These days, an occasional tourist would stumble in by accident, but the stench and swelter would soon drive them away, seeking creature comforts within the air-conditioned confines of the Swiss Inn’s Café Petaling. However, those who are plucky enough to linger would be greatly rewarded by the springy fishballs from the Yong Tau Foo stall, the fragrant rice-noodle rolls from the Chee Cheong Fun stall, and the rich spice-laden broth from the Curry Laksa stall.
These stalls have been around since time immemorial. Most of the hawkers here today grew up in the neighbourhood, until skyrocketing rents in Chinatown forced them to vacate.
“The early generation sold food as a means of getting by. Much of what you see today are recipes passed down by their forefathers. This is as original as it gets,” explained Chow, adding that many of these hawkers had to rely on the freshest local ingredients because MSG wasn’t available at the time.
Take Chin Kim Fook, a third-generation Curry Laksa hawker at Madras Lane. His family has been here for over 30 years, after inheriting the stall from their mother.
“This is her recipe,” said Chin, dishing out piping hot bowls of curry noodles from clay pots filled with mountains of cockles, pork skin, brinjals and tau pok.
“We tweak it every once in a while because each generation craves a different taste, but the ingredients are more or less the same.”
Meanwhile, Wan Siew Yee’s family has been operating the same Chee Cheong Fun stall for over 40 years and, on good days, sells up to 1,000 plates of these slippery rice rolls topped with a generous dollop of her mother’s secret sauce. She’s in the midst of building a Chee Cheong Fun empire, and has already opened three other outlets in Bangsar, OUG and Old Klang Road under the brand name “Madras Lane Rice Noodles”.
Two o’clock came and went. The office workers disappeared as quickly as they had appeared and many of the hawkers started washing up for the day. I held my breath as Chow led me out of Madras Lane, passing freshly-butchered animals and newly picked vegetables displayed at the wet market along the way. We finally made it out into the open, and a short stroll took us to Sze Ngan Chye’s Salted Roast Duck stall.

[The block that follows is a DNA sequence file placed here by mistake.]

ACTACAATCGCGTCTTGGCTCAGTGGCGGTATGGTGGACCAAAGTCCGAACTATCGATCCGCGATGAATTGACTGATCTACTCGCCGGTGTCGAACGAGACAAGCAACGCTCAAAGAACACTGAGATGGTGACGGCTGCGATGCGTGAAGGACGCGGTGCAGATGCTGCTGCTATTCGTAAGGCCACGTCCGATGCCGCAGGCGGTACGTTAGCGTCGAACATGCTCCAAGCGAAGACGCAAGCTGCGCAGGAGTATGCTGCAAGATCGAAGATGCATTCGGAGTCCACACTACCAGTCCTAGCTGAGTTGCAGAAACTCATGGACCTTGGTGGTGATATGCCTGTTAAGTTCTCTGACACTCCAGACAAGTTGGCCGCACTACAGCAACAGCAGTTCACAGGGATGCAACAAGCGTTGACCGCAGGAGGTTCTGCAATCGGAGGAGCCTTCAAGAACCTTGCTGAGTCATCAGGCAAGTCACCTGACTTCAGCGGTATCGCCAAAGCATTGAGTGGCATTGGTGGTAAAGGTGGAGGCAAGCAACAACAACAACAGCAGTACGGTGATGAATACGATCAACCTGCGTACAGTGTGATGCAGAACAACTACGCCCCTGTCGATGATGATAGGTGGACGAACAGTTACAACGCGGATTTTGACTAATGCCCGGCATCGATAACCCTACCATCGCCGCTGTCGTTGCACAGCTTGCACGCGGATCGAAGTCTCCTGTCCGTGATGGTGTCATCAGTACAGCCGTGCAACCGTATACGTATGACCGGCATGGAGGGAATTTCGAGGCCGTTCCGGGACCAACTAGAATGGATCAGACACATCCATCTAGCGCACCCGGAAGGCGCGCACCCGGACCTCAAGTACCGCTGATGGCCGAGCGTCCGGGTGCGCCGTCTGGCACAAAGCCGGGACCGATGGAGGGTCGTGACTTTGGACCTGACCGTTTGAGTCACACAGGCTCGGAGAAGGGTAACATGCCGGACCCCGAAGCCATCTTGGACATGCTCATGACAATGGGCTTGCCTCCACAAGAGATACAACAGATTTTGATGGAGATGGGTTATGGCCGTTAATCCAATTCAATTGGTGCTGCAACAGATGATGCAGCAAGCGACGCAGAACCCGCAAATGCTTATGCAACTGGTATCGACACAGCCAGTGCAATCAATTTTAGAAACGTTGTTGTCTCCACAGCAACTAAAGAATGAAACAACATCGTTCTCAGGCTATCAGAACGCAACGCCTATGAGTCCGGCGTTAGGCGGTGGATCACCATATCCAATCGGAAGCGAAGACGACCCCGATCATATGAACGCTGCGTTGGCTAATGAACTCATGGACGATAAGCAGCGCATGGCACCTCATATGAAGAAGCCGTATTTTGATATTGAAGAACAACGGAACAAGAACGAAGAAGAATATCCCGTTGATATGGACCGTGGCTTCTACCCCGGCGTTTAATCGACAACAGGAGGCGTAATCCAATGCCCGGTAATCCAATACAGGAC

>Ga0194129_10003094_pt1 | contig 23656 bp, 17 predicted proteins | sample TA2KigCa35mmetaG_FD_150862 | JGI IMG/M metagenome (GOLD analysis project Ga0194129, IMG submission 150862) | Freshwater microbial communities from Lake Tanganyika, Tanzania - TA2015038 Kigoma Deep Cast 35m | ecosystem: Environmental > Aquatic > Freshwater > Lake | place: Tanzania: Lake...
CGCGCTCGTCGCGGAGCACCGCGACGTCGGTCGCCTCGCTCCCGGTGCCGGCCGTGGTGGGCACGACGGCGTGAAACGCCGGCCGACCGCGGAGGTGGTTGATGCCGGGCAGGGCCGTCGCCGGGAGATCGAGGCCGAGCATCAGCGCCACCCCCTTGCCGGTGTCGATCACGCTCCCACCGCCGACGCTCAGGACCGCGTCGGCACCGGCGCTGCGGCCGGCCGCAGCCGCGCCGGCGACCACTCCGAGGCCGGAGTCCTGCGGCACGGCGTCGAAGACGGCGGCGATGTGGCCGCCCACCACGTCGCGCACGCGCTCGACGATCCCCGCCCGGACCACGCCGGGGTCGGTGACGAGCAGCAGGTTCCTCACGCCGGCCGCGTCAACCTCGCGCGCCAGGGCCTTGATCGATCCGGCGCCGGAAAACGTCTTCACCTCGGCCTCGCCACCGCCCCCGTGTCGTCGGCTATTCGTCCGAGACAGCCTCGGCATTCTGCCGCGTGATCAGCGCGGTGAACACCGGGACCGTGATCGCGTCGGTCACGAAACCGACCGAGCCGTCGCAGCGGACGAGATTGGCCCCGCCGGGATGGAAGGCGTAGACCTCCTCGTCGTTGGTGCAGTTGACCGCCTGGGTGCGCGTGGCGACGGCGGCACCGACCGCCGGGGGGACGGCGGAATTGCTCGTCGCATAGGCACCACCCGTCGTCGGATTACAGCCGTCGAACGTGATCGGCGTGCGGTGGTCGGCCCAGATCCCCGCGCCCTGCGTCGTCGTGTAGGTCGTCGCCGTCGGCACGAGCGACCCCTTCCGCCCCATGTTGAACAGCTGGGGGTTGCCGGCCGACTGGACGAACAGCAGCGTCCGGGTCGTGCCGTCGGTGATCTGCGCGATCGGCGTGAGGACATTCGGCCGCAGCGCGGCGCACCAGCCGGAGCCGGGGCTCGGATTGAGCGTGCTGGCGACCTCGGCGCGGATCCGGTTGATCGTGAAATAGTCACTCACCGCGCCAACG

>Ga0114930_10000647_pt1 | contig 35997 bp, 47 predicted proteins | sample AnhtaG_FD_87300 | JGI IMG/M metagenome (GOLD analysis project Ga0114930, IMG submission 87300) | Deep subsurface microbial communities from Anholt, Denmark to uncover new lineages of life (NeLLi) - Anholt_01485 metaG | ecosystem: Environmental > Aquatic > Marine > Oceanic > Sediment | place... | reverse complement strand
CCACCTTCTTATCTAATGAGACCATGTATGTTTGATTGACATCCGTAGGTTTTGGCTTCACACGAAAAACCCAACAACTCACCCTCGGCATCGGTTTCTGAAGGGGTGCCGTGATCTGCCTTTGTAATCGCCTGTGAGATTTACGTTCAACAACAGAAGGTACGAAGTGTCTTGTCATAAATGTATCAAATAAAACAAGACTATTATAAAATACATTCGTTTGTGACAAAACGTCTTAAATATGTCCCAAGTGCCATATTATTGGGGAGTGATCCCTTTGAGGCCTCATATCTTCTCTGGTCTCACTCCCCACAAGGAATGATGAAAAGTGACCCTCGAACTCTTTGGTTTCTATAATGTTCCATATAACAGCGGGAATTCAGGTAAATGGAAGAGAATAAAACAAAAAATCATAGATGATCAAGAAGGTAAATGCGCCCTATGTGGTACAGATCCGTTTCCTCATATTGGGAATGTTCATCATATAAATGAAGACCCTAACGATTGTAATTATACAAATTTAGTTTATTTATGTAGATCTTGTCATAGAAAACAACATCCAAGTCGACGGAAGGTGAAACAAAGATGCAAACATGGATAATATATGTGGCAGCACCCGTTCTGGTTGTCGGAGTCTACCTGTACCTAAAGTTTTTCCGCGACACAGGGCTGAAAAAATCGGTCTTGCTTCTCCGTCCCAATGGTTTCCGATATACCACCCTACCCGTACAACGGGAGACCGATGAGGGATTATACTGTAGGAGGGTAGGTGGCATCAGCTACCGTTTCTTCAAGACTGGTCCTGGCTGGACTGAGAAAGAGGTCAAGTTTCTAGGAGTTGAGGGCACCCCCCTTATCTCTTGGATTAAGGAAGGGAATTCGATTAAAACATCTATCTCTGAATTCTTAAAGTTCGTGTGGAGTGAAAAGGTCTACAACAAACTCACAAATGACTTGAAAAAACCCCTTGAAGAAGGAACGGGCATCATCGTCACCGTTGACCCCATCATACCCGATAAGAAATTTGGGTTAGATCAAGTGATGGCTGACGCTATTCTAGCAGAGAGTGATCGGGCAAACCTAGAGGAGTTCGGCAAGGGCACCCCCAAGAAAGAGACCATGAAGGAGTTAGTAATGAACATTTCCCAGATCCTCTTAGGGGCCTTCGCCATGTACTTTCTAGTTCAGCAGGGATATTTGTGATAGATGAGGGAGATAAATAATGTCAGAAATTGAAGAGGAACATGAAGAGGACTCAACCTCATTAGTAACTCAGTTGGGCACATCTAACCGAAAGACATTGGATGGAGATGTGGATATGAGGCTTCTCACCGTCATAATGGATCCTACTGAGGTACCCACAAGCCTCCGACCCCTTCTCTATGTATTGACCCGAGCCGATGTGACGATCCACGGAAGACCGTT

Apparently, Sze Ngan Chye – which literally translates into Four-Eyed Boy – is the nickname of Chong Peng Phoon. A Petaling Street vendor for more than 60 years, Chong started selling the ducks in the 1950s. While most hawkers swap traditional cooking methods for faster and more modern techniques, Chong has remained steadfast in his ways. He prefers to roast his ducks over a traditional charcoal stove, giving them a special flavour that only someone with the same amount of patience and wilfulness can replicate.
Many of Chong’s first-time customers are delighted to learn that his ngap keok pau (duck feet parcels) aren’t as scary as it sounds. While this combination of various duck parts like the feet, liver, kidney and intestine would certainly make it into an episode of Andrew Zimmern’s Bizarre Foods, it certainly possesses the taste and sophistication of, say, a Michelin-starred meal.
Unfortunately, being semi-retired, Chong was not around to bask in the day’s limelight. A good-humoured lady who introduced herself as his daughter has taken over his usual spot behind the mobile stand, cheerfully aware of what an honour it was to replace the King of Roast Ducks.
Once she retires, however, it’s a whole other story. It seems no one in their family is willing to take over the business because of the hard work involved. I bit into a tender, juicy slice of duck, grateful to be one of the people to be able to savour a part of our vanishing history.